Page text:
Link Wray: So Glad, So Proud
by Kim Morgan
Ed here: As usual I played the rube. A few years ago I posted a link to a movie commentary I thought exceptional. I not only praised the article I said that this Kim Morgan should really have a following. Came the e mails. A few suggested I was joking; and a few realized what a moron I was. Kim Morgan has been world famous and world respected for some time even if I didn't know it. So this time I'll say that I respect her even more for this fine take on the late Link Wray one of the all-time great mystery rockers.
Rock pioneer Link Wray, most famous for "Rumble" was boss in every era.
In 2000, at a small club in Portland, Ore., I witnessed this for myself. The half Shawnee shaman, at the age of 71, performed one of the greatest shows I've ever seen in my life. Some time had passed since Quentin Tarantino featured Wray's famed "Rumble" in Pulp Fiction, so the "Rawhide" rocker attracted a smaller crowd this time around. The better for all of us. The crowd consisted of die-hard Rockabillies, a smattering of older people, varied Wray fans, me and my little siste gods work his power -- taking all that is raucous and dark and soulful and yes, light, and hypnotizing us. There were no bad vibes in that cramped crowd of potential rowdies. Moving on stage like the half-Shawnee he was, he worked us as if performing some kind of Native American rock and roll rain dance, while still playing down and dirty -- music that made us feel alive and real and raw. And then dreamy -- a seedy, sexy, soulful, demonic, beatific dream.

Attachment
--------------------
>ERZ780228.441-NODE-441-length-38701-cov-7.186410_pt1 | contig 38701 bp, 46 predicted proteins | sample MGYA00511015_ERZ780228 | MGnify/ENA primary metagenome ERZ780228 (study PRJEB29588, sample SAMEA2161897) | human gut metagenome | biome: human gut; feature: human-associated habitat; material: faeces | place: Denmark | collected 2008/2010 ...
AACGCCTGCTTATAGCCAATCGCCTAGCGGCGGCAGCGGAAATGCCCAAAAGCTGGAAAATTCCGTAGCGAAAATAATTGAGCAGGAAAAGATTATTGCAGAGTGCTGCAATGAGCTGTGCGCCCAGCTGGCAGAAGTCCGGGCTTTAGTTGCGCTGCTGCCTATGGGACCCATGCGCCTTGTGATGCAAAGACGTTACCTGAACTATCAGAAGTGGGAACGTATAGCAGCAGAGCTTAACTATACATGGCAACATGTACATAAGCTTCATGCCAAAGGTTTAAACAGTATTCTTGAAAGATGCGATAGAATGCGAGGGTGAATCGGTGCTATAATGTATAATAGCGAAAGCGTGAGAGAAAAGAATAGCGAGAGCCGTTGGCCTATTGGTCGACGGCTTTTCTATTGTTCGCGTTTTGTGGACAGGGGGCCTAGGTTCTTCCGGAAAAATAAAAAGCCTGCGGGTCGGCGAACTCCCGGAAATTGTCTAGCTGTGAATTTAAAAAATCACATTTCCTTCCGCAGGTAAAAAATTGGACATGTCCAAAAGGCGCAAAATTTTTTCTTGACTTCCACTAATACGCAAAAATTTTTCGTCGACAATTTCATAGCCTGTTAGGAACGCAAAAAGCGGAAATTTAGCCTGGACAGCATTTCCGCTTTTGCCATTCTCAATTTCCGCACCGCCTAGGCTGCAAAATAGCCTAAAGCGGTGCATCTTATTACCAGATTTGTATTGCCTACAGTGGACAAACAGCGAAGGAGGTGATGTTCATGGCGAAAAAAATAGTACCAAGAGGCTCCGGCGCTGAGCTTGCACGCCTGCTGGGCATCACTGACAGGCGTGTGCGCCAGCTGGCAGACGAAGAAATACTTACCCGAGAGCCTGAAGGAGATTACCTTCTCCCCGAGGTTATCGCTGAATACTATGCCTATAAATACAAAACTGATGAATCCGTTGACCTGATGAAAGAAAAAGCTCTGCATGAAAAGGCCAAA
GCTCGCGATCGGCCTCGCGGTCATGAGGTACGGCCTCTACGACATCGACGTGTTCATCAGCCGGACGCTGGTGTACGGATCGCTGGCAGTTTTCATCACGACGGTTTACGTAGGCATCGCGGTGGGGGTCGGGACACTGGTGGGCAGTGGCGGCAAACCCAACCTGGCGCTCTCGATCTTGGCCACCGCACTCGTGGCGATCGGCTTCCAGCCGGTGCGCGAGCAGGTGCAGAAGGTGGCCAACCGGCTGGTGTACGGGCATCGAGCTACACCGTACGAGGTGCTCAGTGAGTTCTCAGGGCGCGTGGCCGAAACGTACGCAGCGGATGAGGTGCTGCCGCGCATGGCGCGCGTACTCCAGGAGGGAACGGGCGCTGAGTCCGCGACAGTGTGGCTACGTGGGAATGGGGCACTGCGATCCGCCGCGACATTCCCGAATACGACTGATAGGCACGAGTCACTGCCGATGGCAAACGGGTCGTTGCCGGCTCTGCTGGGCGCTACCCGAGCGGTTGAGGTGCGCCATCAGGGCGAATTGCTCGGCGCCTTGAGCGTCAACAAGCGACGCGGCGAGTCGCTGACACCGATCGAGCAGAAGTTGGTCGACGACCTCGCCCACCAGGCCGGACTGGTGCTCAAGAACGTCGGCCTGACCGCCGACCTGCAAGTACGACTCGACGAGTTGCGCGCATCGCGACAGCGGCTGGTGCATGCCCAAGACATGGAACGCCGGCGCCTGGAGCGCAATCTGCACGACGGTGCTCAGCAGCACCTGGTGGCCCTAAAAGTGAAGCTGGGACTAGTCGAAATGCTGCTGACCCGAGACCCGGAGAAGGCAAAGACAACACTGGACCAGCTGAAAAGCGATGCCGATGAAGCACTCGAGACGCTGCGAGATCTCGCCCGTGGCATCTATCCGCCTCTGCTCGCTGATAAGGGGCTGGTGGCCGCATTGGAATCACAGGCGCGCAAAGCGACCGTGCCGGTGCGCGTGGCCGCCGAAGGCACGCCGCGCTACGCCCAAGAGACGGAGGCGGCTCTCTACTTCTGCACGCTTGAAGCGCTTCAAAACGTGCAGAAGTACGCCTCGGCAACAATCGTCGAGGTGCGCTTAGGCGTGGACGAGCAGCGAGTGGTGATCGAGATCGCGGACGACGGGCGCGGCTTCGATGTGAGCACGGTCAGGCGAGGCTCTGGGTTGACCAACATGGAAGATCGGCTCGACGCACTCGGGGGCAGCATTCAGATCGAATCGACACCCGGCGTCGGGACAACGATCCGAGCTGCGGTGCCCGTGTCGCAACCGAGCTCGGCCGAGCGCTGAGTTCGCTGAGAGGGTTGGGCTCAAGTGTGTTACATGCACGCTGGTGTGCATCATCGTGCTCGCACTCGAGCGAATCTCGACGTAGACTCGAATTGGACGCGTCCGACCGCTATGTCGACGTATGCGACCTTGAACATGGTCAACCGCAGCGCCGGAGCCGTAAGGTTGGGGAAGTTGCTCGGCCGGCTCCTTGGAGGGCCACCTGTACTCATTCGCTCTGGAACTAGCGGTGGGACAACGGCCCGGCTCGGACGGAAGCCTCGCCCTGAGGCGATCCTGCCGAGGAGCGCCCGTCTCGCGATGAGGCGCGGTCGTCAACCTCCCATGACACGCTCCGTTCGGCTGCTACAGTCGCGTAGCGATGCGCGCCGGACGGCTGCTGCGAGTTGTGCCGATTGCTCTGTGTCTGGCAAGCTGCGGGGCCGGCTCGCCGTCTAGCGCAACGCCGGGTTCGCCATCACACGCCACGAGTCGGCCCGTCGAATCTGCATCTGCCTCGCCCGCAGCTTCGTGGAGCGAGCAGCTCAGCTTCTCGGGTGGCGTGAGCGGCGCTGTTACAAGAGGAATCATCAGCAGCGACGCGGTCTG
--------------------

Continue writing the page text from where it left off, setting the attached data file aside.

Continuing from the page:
And then this wide awake fever dream became so tangibly real -- a moment that's remained a highlight of my life: Link Wray handed me his guitar in the middle of "Rumble." Yes, he actually, mid-performance, leaned over from the stage, and placed his guitar in my hands. And that devil (an angel in disguise) did so with a grin on his face. I was holding Link Wray's guitar! I didn't scream or cry or crumble into Beatlemania hysterics; instead I held it as long as I could and then, in a trance-like state, passed that sacred idol through the crowd. This was to be shared. And Link just took it all in -- jovial and delighted as the awed audience passed it along, and with great, religious respect. He trusted us. It was safely returned back to Wray who, in spite of his dark image (Wray was still one of the greatest looking leather clad rockers ever) and menacing sound, smiled broadly. I still have his pick, stashed safely in my jewelry box.
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